There’s a scene fairly early on in Paranoia where Harrison Ford‘s character has a party at his home in the Hamptons. It’s a lavish affair held in the backyard of a house that costs more than most of us are likely to make in our lifetime, with waiters bringing around wine in crystal flutes on silver trays, you get the idea. It looks like Diddy’s Off White Party, with everyone dressed quite fashionably in shades of cream and pearl. Everyone except Ford who’s dressed in a grey t-shirt that looks like the kind Michael Jordan has taken to hawking on TV and a pair of dad jeans. Probably Wranglers. It looks like his entire wardrobe for this rather lavish party, could easily be had for around $20 at any Wal-Mart in America. He’s not just under dressed, it’s like he simply decided not to try and he’s perfectly, blissfully happy with that decision. Which is interesting, because it seems like the people who made Paranoia made the exact same decision and are just as giddy about it. Adam Cassidy (Liam Hemsworth) wants more. A glorified intern for Wyatt Mobile, Adam and his fellow low-level grunt workers are ready to pitch Mr. Wyatt (Gary Oldman) on the project they’ve been working on for months. But when it doesn’t go well and they all get canned, Adam remembers the corporate credit card they were given for research expenses and takes the crew out for a long night of VIP drinking at an […]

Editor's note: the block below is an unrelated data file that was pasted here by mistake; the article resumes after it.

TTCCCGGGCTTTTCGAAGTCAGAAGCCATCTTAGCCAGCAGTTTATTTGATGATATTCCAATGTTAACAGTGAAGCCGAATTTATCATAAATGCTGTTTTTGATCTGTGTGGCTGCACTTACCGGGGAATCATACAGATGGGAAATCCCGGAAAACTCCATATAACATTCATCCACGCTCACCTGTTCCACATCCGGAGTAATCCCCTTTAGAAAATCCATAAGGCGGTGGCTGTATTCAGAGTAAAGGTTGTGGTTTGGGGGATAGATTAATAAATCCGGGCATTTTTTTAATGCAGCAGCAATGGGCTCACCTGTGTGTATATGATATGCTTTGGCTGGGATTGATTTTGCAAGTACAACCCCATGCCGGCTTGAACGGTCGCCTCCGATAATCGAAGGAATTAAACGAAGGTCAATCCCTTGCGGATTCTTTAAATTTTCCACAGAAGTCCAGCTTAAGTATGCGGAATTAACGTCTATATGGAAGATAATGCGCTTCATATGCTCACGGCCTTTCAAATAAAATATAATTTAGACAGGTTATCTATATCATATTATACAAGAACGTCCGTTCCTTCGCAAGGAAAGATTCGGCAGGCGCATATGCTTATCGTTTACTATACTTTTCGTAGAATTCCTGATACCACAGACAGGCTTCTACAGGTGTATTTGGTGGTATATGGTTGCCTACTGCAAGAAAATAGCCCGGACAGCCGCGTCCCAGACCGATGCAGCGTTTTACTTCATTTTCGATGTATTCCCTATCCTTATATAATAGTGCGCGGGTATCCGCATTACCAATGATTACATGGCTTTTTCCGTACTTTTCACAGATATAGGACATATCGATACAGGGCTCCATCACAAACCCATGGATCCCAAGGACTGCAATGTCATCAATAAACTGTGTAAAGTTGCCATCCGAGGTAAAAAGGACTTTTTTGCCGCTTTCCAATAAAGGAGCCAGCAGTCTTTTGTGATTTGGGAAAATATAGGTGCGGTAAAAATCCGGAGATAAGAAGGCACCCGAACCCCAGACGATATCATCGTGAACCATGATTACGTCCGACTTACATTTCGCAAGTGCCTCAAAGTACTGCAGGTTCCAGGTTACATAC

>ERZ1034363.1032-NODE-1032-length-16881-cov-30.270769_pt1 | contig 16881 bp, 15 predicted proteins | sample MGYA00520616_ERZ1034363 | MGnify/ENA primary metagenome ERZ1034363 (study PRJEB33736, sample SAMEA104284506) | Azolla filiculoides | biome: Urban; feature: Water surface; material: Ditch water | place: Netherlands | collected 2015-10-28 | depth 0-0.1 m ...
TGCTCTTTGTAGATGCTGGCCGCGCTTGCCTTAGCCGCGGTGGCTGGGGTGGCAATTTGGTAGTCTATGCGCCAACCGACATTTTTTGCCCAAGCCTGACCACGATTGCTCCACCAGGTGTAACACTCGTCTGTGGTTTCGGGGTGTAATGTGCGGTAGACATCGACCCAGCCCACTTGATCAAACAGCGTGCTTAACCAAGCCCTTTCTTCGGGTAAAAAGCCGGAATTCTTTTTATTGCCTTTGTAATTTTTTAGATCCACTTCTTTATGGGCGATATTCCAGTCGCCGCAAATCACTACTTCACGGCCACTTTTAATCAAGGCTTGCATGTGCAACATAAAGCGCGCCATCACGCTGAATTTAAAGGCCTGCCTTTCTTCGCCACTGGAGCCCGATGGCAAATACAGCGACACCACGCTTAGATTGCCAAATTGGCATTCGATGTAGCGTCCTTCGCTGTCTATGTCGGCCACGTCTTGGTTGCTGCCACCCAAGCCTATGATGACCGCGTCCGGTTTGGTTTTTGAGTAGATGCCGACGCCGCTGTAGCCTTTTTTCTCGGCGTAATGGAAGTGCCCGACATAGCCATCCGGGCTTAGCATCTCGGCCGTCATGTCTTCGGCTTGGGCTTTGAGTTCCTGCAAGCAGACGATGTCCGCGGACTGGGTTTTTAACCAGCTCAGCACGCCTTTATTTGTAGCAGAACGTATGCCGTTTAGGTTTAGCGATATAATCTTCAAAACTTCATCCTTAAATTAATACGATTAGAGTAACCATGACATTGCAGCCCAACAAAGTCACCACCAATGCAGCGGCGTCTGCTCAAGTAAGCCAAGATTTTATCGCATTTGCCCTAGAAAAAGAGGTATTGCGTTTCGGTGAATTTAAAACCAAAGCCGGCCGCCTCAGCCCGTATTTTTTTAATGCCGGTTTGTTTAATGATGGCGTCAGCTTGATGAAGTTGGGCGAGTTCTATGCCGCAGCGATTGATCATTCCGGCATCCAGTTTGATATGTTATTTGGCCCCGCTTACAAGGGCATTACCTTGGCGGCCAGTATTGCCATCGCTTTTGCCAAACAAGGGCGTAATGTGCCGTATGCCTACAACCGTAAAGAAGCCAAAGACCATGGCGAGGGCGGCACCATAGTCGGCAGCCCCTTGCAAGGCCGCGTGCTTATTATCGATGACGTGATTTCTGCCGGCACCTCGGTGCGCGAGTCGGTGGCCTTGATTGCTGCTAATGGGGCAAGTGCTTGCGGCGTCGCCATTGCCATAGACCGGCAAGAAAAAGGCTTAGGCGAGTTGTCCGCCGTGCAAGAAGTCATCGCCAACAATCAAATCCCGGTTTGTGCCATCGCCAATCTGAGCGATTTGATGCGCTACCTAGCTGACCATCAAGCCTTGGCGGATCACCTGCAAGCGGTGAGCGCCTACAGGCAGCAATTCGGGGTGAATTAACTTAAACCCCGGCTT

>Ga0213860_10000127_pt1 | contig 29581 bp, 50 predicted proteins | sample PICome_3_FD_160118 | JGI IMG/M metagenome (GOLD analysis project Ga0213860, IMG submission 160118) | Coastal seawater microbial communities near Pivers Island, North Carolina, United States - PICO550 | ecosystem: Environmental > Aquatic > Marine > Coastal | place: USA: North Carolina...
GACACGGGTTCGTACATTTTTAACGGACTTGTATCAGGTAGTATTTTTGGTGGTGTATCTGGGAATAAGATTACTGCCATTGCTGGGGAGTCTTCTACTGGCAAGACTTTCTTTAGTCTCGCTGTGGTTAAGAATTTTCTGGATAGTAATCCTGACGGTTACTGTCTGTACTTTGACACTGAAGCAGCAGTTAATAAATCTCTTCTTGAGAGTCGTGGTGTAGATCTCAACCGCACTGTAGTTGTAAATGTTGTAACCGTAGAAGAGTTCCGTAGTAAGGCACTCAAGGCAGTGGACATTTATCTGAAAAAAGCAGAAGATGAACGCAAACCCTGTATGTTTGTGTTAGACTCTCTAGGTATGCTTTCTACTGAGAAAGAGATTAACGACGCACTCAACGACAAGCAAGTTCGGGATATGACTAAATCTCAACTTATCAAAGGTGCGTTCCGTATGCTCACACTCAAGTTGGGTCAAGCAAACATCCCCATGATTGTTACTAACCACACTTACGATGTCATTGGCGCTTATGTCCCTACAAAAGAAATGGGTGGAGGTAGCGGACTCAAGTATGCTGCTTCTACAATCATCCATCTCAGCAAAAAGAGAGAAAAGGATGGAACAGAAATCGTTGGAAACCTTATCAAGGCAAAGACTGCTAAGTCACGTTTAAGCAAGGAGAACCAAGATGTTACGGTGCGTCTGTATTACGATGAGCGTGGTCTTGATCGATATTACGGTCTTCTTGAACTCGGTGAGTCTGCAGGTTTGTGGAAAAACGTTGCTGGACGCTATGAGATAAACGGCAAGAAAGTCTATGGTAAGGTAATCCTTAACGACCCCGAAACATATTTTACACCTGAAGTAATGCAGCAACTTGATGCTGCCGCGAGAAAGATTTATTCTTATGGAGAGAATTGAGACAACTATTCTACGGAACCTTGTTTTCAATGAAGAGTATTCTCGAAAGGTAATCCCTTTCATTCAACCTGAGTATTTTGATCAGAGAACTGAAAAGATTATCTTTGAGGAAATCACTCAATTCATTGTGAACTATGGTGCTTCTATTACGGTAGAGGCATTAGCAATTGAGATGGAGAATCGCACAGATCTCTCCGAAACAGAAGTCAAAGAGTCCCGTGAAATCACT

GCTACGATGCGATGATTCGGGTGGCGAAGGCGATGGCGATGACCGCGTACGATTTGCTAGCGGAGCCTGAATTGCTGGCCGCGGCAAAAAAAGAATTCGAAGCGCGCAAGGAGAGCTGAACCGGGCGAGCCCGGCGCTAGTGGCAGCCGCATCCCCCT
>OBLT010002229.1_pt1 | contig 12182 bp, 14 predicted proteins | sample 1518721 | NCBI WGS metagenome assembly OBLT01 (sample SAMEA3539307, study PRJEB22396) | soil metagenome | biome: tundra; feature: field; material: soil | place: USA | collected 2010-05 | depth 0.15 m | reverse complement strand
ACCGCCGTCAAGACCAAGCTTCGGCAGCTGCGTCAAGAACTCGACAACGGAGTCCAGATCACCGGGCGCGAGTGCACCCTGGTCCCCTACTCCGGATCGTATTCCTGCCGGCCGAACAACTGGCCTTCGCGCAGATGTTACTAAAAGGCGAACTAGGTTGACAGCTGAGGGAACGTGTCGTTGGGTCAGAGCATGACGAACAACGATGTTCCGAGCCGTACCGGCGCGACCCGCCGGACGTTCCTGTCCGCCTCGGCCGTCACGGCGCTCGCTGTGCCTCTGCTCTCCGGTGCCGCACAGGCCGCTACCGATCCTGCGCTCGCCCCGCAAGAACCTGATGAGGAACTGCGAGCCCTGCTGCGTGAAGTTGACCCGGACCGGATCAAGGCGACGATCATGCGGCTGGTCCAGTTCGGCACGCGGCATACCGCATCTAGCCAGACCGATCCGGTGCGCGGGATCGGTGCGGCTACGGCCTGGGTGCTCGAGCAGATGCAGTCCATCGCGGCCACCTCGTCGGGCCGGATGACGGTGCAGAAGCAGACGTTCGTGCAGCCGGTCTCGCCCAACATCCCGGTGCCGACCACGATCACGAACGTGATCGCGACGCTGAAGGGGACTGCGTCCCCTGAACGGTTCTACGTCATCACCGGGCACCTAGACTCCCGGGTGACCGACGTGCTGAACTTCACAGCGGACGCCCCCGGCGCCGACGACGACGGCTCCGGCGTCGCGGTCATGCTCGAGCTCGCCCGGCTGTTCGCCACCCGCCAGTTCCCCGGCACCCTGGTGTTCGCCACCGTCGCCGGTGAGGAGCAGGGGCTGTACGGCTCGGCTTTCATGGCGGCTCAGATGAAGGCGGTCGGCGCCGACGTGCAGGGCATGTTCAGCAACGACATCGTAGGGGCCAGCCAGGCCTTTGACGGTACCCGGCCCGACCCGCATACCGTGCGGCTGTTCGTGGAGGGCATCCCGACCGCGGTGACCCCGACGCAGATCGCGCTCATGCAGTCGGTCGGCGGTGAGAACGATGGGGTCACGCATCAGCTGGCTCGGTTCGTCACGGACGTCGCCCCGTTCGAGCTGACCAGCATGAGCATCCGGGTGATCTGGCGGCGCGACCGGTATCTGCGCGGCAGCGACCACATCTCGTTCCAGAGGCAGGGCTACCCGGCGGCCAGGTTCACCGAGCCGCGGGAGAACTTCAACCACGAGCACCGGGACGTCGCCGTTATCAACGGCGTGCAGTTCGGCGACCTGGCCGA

read more...

Paranoia